Recently, evidence has emerged suggesting a role for the paraventricular nucleus of the thalamus (PVT) in the processing of reward-associated cues. However, the specific role of the PVT in these processes has yet to be elucidated. Here we use an animal model that captures individual variation in response to discrete reward-associated cues to further assess the role of the PVT in stimulus-reward learning. When rats are exposed to a Pavlovian conditioning paradigm, wherein a discrete cue predicts food reward, two distinct conditioned responses emerge. Some rats, termed sign-trackers, approach and manipulate the cue, whereas others, termed goal-trackers, approach the location of reward delivery upon cue presentation. For both sign- and goal-trackers the cue is a predictor, but only for sign-trackers is it also an incentive stimulus. We investigated the role of the PVT in the acquisition and expression of these conditioned responses using an excitotoxic lesion. Results indicate that PVT lesions prior to acquisition amplify the differences between phenotypes - increasing sign-tracking and attenuating goal-tracking behavior. Lesions of the PVT after rats had acquired their respective conditioned responses also attenuated the expression of the goal-tracking response, and increased the sign-tracking response, but did so selectively in goal-trackers. These results suggest that the PVT acts to suppress the attribution of incentive salience to reward cues, as disruption of the functional activity within this structure enhances the tendency to sign-track.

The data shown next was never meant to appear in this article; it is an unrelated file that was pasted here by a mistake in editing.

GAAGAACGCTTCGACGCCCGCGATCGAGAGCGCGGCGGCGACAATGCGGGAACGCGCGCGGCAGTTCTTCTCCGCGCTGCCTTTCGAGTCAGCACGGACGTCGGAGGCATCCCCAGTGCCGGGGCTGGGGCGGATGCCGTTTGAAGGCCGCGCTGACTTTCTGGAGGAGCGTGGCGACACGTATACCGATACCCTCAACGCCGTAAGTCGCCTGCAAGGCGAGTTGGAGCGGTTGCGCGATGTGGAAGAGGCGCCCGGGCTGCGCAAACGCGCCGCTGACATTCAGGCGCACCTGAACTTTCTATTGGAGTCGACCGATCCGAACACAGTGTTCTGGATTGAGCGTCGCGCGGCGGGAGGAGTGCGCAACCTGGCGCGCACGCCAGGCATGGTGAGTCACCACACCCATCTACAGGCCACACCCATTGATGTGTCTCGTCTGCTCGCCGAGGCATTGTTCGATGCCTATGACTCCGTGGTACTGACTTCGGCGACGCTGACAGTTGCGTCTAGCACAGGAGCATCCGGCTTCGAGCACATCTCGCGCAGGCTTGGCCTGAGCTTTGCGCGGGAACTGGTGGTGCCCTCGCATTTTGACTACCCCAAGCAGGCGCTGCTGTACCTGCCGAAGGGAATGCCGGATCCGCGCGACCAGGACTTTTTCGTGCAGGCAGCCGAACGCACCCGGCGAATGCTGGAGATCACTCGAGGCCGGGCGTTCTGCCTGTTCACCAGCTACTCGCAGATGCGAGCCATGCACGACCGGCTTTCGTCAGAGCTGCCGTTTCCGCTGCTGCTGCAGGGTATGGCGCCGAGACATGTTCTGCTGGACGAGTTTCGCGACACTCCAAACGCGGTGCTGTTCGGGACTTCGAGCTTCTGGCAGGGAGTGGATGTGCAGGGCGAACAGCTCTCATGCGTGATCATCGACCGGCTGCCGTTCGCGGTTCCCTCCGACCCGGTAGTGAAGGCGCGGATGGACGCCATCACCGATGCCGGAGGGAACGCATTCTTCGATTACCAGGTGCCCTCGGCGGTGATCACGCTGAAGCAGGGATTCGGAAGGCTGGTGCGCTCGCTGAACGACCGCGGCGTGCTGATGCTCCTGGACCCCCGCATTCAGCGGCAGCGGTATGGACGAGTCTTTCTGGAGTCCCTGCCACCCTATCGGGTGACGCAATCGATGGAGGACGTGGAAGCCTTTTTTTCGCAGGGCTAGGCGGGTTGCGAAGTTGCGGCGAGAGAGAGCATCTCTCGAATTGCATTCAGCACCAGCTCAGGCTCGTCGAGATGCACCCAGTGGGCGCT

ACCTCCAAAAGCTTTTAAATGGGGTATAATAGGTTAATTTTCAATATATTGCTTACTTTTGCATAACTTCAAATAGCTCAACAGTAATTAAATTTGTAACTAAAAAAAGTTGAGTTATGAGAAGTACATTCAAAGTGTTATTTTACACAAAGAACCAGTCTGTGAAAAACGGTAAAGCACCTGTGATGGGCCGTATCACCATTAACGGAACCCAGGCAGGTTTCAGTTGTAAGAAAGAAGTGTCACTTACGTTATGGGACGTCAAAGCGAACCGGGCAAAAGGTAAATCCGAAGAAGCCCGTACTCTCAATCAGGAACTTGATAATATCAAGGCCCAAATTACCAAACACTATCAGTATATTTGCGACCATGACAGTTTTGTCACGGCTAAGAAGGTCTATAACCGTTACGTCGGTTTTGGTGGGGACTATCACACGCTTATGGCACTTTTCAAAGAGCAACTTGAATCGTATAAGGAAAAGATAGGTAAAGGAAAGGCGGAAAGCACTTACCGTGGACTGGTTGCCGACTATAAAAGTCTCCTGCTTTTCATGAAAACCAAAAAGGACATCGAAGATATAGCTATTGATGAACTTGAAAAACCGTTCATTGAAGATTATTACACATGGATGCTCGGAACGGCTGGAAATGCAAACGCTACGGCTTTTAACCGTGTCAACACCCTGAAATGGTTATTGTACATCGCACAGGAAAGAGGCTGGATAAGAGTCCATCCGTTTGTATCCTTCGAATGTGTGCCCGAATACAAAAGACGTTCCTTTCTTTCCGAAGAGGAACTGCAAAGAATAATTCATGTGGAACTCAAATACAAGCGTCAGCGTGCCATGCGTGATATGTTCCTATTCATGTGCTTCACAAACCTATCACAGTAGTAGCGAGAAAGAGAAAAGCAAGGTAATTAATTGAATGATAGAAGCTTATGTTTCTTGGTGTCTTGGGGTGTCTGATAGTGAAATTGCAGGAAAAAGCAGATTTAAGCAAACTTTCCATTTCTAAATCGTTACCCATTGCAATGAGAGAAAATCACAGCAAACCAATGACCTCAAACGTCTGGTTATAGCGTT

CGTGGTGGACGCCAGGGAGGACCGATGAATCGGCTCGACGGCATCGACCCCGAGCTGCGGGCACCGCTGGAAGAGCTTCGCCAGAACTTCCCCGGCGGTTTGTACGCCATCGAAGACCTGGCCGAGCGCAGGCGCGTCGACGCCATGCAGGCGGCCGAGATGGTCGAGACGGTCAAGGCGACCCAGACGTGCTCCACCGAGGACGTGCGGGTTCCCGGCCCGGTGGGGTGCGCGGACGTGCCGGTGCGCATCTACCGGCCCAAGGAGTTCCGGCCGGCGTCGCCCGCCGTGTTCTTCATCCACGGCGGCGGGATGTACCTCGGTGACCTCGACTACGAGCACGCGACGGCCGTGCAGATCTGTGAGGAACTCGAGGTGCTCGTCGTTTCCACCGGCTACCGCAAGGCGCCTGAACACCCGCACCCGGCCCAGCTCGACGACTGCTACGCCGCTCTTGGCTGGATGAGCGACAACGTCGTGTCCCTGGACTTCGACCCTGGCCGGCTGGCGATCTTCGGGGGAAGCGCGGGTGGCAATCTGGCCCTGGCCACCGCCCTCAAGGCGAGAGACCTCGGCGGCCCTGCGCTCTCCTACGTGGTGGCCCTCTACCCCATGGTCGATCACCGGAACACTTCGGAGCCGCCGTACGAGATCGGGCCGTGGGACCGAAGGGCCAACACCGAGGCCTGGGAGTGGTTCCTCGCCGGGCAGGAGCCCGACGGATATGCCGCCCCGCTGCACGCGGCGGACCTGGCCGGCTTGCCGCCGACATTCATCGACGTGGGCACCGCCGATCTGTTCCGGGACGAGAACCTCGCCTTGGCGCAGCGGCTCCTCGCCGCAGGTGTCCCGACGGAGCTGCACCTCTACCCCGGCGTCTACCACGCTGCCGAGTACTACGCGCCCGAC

Keywords: Pavlovian conditioning; incentive salience; motivation; paraventricular nucleus of the thalamus; rats.
© 2015 Federation of European Neuroscience Societies and John Wiley & Sons Ltd.